The Solo 401(k) Plan, also known as the Individual 401(k) or Self-Directed 401(k) Plan, is an IRS approved type of qualified retirement plan which is suited for business owners who do not have any employees, other than themselves and perhaps their spouse. The Solo 401(k) plan is not a new type of plan. It is a traditional 401(k) plan covering only one employee.
There are different types of solo 401(k) plan providers. The most common type of solo 401(k) plan provider is the traditional institution, such as Vanguard and Bank of America. The solo 401(K) Plan these type of traditional financial institutions offer are typically quite restrictive and only generally allow one to make investments offered by said financial institution. IN addition, the plan is also quite basic in terms of the available options and generally does not allow for plan loans or Roth contributions.
Another type of solo 401(k) plan provider is the self-directed solo 401(k) plan type companies that offer open architecture “checkbook control” type plans. IRA Financial Group is the market’s leading self-directed solo 401(k) plan facilitator and offers open architecture solo 401(k) plans. Unlike a traditional financial institution, such as Vanguard and E-Trade, which earns income and commissions from selling financial products, IRA Financial Group focuses solely on the establishment and administration of 401(k) plans and does not offer any investment advice. Accordingly, IRA Financial Group solo 401(k) plan documents are open architecture and provide the adopting employer and plan participants with all available options under the law.
High Contributions: For 2014, IRA Financial Group’s Solo 401(k) Plan will allow a plan participant to make annual contributions up to $52,000 annually with an additional $5,500 catch-up contribution for those over age 50. The high contribution feature is one of the reasons a Solo 401K Plan is the most popular retirement vehicle for the self-employed.
Tax and Penalty free loan: Unlike most Solo 401K Plans offered by the traditional financial institutions such as Fidelity, IRA Financial Group’s Solo 401K Plan allows plan participants to borrow up to $50,000 or 50% of their account value (whichever is less) for any purpose, including paying credit card bills, mortgage payments, or anything else. The loan has to be paid back over a five-year period at least quarterly at a minimum prime interest rate (you have the option of selecting a higher interest rate).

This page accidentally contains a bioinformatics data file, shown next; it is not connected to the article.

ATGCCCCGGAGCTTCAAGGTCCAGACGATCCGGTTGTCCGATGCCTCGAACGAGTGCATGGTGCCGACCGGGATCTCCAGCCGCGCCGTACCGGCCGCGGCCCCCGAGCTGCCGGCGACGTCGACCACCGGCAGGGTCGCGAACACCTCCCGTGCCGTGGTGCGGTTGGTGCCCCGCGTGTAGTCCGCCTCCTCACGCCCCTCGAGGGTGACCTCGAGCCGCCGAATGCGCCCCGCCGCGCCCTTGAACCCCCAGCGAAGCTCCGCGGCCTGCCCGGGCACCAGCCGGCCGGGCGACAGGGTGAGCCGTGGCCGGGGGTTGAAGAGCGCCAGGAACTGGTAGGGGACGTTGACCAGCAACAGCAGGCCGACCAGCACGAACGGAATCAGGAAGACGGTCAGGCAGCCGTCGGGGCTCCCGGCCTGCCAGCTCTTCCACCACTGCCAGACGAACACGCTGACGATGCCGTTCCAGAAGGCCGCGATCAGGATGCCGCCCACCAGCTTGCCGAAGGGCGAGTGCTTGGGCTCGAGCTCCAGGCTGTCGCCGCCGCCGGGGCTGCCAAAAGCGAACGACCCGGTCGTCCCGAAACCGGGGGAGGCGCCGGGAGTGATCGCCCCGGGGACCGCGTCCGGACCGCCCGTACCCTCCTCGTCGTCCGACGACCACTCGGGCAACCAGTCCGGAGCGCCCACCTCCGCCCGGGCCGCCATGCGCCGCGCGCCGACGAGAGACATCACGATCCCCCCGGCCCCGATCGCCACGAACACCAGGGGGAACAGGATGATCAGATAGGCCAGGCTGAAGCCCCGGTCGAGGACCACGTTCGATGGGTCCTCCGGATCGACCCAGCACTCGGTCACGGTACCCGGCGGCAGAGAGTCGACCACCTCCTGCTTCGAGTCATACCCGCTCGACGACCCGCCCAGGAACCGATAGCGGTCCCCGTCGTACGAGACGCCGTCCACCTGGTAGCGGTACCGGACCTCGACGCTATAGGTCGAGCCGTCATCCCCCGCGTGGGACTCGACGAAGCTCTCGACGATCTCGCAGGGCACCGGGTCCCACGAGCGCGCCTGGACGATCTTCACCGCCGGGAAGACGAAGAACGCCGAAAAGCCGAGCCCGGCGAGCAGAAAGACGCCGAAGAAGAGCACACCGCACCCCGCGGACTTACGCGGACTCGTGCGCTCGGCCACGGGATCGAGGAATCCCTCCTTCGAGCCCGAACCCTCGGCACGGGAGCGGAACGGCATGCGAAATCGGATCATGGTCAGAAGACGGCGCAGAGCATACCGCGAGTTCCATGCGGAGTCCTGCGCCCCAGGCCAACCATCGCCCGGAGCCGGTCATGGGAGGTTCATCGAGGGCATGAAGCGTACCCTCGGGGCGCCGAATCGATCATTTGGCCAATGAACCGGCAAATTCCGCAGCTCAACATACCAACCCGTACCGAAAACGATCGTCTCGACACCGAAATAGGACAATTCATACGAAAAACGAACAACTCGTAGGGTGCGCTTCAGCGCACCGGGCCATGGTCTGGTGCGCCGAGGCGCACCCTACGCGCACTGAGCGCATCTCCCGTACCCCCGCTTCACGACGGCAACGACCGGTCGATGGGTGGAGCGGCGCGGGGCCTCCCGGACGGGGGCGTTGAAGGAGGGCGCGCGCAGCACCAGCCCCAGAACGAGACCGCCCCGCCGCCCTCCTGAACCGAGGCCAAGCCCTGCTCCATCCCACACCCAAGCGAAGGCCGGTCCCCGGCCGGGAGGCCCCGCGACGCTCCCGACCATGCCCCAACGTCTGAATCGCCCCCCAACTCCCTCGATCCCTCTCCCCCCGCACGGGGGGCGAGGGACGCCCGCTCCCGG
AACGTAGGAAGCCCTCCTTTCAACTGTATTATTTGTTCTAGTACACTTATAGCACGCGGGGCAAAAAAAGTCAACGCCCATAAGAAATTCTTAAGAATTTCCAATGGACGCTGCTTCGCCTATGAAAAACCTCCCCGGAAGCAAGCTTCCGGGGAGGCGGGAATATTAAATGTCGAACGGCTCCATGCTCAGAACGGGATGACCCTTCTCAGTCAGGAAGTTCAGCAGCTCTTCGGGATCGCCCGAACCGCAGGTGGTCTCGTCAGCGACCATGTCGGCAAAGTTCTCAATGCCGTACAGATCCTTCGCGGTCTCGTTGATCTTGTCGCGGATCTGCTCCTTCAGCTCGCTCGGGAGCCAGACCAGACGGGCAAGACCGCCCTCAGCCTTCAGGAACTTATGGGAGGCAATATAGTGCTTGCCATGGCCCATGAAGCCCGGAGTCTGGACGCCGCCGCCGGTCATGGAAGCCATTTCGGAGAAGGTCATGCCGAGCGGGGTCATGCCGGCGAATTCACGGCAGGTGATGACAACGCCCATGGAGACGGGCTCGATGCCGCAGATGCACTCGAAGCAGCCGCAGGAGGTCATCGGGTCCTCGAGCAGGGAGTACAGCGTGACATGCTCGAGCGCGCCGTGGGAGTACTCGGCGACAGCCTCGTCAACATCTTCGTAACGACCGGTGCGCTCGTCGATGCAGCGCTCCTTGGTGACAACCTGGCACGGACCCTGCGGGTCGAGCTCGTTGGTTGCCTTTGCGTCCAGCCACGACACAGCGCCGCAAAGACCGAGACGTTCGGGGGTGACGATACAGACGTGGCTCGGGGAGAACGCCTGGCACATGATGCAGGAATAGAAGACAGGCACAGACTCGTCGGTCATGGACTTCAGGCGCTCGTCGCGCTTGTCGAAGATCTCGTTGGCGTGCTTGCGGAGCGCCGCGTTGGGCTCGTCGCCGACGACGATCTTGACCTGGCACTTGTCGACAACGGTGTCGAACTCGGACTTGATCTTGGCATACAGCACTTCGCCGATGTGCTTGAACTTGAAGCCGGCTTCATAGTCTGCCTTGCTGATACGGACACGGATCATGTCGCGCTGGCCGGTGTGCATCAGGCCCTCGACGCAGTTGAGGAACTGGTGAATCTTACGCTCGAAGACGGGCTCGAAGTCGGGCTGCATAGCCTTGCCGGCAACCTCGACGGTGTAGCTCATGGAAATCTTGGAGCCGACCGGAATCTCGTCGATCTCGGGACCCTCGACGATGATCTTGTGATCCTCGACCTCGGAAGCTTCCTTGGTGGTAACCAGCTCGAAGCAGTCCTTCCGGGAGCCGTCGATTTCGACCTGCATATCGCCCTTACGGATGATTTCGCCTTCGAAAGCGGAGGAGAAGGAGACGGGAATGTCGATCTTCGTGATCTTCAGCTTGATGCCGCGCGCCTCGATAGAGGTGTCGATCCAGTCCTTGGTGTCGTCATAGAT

Checkbook Control: The most attractive feature of the IRA Financial Group Solo 401k Plan is that it offers the plan participant checkbook control over his or her retirement funds. In the case of a conventional Solo 401K Plan offered by most financial institutions, the plan participant is relegated to making traditional investments such as stocks and or mutual funds. In addition, the Solo 401K Plan account is required to be opened at the financial institution. With IRA Financial Group’s Solo 401K Plan, the plan account can be opened at any local bank, including Chase, Wells Fargo, and even Fidelity. In addition, with IRA Financial Group’s Solo 401K Plan, the plan participant can make almost any traditional as well as non-traditional investments, such as real estate, precious metals, tax liens, and much more. With IRA Financial Group’s Solo 401K Plan, the Plan participant has the freedom to make the investments he or she wants while at the same time opening the 401K account at any local bank. As trustee of the Solo 401K Plan, the Plan Participant (you) can serve as the trustee providing you checkbook control over your retirement funds. With IRA Financial Group’s Solo 401K Plan, making a Solo 401K Plan investment is as simple as writing a check.
Roth Contributions & Conversion: Unlike a conventional Solo 401K Plan offered by most financial institutions, IRA Financial Group’s Solo 401K Plan contains a built in Roth sub-account which can be contributed to without any income restrictions. In addition, the IRA Financial Group’s Solo 401K Plan allows for the conversion of a traditional 401(k) or 403(b) account to a Roth sub-account. However, the Solo 401K Plan participant must pay income tax on the amount converted.
Offset the Cost of Your Plan with a Tax Deduction: By paying for your Solo 401(k) with business funds, you would be eligible to claim a deduction for the cost of the plan, including annual maintenance fees. The deduction for the cost associated with the Solo 401(k) Plan and ongoing maintenance will help reduce your business’s income tax liability, which will in-turn offset the cost of adopting a self-directed Solo 401(k) Plan. The retirement tax professionals at the IRA Financial Group will help you take advantage of the available business tax deduction for adopting a Solo 401(k) Plan.
Easy Administration: Like all Solo 401K Plans, IRA Financial Group’s Solo 401K Plan is easy to operate. There is generally no annual filing requirement unless your solo 401K Plan exceeds $250,000 in assets, in which case you will need to file a short information return with the IRS (Form 5500-EZ). However, unlike a financial institution, the tax professionals at the IRA Financial Group will assist you in completing this form is required.